On Feb. 6 “The Killing Fields,” a new play by Anya Pearson, premiered virtually through the theatre department at SUNY New Paltz. Directed by Martine Green-Rogers, the piece is a contemporary re-telling of Agamemnon set in 1980s Oakland during the crack epidemic.
“The Killing Fields,” is a tightly written deep-dive into systemic racism, exploring the jarring villainization of black bodies during President Reagan’s War On Drugs; a villainization that, evidently, society has not yet released. As the tragedy unfolds, the theme of fate vs. faith is posed repeatedly: an oppressive, horrific fate was dealt heavy-handedly unto communities of color by government systems. Do we have enough faith to help enact change?
The play also illuminates Black culture in a nuanced and non stereotypical light. The character Block Boy, boldly played by Jayson Andrews, says “the hood has its own rhythm; its own soundtrack.” With blossoming freestyle rap culture blended with the conspiracy theories of how the drugs were brought into Oakland, this rhythm is intricate and the soundtrack is minor in key.
The Theatre Department at SUNY New Paltz has prioritized “revamping a season that speaks to the events of the summer,” according to director Martine Green-Rogers.
“[The Killing Fields] sheds some light on the role the government had in infiltrating and then creating an epidemic within the black community during this time period . . . ‘How is violence against people of color state sanctioned?’ That is one of the questions we were asking when creating the season,” Green-Rogers said.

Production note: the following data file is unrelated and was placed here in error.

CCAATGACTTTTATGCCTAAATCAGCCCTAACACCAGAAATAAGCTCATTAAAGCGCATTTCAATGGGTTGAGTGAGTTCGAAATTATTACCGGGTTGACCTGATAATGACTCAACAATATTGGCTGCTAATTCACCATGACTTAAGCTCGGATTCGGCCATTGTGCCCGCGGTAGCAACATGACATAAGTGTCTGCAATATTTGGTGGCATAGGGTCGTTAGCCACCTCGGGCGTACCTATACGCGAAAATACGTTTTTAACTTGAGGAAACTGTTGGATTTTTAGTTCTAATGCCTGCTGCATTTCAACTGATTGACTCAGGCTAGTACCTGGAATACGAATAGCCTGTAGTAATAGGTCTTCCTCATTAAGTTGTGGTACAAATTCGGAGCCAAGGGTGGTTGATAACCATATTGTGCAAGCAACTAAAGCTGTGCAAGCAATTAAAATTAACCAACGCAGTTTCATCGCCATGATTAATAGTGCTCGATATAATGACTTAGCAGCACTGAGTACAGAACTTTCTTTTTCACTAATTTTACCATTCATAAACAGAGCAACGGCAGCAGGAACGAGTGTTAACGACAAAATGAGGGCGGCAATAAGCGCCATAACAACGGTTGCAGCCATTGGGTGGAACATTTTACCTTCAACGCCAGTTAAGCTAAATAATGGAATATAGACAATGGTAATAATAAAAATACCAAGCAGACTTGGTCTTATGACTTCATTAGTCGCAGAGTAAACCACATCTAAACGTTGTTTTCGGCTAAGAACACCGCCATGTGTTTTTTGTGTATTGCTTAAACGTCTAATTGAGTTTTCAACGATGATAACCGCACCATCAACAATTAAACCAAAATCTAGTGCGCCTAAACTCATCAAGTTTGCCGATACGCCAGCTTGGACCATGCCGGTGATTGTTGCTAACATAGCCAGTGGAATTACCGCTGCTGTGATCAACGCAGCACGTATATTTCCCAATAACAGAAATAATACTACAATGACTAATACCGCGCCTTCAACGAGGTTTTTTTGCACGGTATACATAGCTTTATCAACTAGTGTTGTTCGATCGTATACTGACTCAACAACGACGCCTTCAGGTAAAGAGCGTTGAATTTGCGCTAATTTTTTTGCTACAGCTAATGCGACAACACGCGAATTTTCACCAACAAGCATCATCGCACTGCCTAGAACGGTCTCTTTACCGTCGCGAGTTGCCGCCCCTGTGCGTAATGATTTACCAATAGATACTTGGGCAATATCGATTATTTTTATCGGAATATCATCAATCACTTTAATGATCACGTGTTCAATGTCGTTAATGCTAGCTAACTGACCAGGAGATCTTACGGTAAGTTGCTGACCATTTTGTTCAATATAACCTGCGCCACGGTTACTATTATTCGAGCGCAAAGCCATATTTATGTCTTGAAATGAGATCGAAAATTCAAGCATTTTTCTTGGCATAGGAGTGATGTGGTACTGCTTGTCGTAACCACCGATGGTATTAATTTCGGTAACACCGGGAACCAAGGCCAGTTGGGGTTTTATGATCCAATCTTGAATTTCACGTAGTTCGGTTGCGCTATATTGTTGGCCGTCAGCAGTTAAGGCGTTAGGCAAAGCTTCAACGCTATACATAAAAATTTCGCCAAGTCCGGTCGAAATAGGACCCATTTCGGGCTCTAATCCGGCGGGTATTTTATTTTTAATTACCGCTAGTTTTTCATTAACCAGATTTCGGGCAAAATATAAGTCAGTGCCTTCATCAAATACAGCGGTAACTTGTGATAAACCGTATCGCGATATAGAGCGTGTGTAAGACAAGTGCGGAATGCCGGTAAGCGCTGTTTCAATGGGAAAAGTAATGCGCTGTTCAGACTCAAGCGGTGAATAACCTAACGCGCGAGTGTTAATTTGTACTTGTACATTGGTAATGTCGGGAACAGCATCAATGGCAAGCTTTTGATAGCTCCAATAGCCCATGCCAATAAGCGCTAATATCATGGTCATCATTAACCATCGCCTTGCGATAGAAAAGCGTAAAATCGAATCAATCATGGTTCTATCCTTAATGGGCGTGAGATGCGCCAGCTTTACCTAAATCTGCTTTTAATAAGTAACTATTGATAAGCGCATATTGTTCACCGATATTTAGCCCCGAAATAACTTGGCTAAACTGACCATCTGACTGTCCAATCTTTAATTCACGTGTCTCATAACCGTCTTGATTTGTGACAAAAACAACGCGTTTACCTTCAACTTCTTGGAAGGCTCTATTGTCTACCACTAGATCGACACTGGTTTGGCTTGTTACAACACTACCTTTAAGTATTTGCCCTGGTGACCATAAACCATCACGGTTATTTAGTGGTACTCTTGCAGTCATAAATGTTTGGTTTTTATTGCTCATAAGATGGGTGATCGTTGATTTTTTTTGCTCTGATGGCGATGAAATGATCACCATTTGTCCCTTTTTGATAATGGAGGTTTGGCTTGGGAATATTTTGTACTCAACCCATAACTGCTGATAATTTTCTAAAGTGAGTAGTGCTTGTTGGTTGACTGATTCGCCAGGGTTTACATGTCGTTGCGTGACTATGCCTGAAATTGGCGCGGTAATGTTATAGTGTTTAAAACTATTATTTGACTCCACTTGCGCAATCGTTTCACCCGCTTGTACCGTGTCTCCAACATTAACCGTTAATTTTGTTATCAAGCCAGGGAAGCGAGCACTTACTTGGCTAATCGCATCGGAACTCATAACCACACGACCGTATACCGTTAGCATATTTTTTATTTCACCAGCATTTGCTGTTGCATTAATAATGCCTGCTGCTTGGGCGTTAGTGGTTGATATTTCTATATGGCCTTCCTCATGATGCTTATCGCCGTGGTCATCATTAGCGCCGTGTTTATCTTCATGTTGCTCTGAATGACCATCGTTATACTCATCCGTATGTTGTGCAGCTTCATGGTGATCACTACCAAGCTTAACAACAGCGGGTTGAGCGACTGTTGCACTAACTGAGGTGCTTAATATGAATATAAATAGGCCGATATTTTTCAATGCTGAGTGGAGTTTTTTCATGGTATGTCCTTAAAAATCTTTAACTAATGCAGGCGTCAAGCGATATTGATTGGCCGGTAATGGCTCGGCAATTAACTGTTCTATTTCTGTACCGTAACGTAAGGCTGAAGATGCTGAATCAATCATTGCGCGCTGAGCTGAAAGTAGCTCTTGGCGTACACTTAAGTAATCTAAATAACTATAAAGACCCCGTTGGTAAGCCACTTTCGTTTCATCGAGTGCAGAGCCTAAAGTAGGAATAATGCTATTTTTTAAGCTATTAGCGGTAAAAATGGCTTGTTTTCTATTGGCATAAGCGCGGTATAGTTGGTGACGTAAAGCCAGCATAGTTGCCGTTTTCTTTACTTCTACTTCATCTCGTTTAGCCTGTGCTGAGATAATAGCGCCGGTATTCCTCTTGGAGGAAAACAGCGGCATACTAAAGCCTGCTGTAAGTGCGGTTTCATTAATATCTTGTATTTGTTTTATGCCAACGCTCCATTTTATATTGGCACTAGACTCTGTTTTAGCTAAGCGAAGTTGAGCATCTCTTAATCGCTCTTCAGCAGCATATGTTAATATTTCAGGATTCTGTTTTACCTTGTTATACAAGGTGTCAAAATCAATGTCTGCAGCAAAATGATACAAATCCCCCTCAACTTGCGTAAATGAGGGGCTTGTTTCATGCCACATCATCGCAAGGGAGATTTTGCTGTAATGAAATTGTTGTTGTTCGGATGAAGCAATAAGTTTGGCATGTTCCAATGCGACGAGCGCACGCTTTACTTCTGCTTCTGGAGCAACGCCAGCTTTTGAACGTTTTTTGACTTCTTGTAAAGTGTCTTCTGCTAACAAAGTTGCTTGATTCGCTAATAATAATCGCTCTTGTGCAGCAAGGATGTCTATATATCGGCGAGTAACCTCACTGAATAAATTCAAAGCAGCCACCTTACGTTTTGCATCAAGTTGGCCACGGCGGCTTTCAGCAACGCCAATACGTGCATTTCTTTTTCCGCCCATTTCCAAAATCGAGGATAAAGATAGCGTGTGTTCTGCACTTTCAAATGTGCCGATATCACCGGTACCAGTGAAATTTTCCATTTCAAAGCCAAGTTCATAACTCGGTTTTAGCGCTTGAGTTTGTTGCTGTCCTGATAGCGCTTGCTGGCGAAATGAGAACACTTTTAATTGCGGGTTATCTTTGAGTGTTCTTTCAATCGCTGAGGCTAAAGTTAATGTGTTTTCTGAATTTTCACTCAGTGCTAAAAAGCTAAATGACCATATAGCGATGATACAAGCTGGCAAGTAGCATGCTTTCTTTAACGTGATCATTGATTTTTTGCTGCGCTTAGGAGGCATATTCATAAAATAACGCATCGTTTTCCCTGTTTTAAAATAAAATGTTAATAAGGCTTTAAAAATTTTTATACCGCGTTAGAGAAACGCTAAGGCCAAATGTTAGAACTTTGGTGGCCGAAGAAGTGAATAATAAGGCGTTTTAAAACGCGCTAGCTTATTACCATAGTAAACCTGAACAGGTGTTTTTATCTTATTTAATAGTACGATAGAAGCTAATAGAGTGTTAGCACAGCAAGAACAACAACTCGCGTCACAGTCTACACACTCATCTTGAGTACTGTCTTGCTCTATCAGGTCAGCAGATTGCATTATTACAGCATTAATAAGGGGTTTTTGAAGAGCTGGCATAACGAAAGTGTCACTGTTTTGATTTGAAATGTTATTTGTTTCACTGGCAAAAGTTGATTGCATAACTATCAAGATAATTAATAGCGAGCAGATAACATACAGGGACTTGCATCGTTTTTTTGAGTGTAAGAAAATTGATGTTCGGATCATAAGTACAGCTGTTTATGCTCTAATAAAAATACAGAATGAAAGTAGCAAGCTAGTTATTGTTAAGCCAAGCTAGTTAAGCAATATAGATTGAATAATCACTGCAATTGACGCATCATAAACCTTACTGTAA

Thanks to Pearson’s captivating writing, Green-Roger’s meaningful direction, and the brilliant sound design of Natalie Margaret Houle, Nancy Reagan’s voice in her “Just Say No” campaign is the eerie back-track of multiple scene-change interludes. As the play progresses, the oversimplification of The War On Drugs (and “Just Say No”) becomes angering, creating an impassioned viewing experience riddled with painful twinges of realization about our nation’s history.
Unlike fall semester productions that were best described as ‘amazing-for-zoom-theatre,’ “The Killing Fields” was simply ‘amazing theatre.’ The Theatre Department is proving its mastery rather quickly in this new theatrical format of pandemic-times. A beautiful mural from set-designer Natasha D’Amico, crisp lighting from Dan Salzer and Houle’s perfect sound made a near-complete theatre experience . . . though the absence of crinkling candy wrappers was deafening, of course.
Performance wise, impressive is an understatement when describing the caliber of acting that was channeled tightly through the zoom boxes.
While every actor’s performance reached a high level, Tatiana Saintilus (Clytemnestra) and Moses Oscar (Aegisthus) brought a gut-wrenching honesty and heart-breaking vulnerability to their characters that cannot remain unsaid.
Also outstanding was the ethereal role of Cassandra, the prophet archetype, hauntingly brought to life by Christine Tomer. Tomer’s mysteriousness was chilling and her poetic monologues (often sung a capella) were contained in a singing voice comparable and reminiscent to Billie Eilish.
“The Killing Fields” is an educational necessity and a call to action. It reminds us that the unraveling of oppressive systems must be expedited because, as Clytemnestra states about her community, “life keeps happening to us no matter who’s to blame.” The play reminds us that there is no time to waste; there wasn’t three decades ago and there isn’t now.
If “The Killing Fields” was foreshadowing for the upcoming season, we all have a lot to look forward to.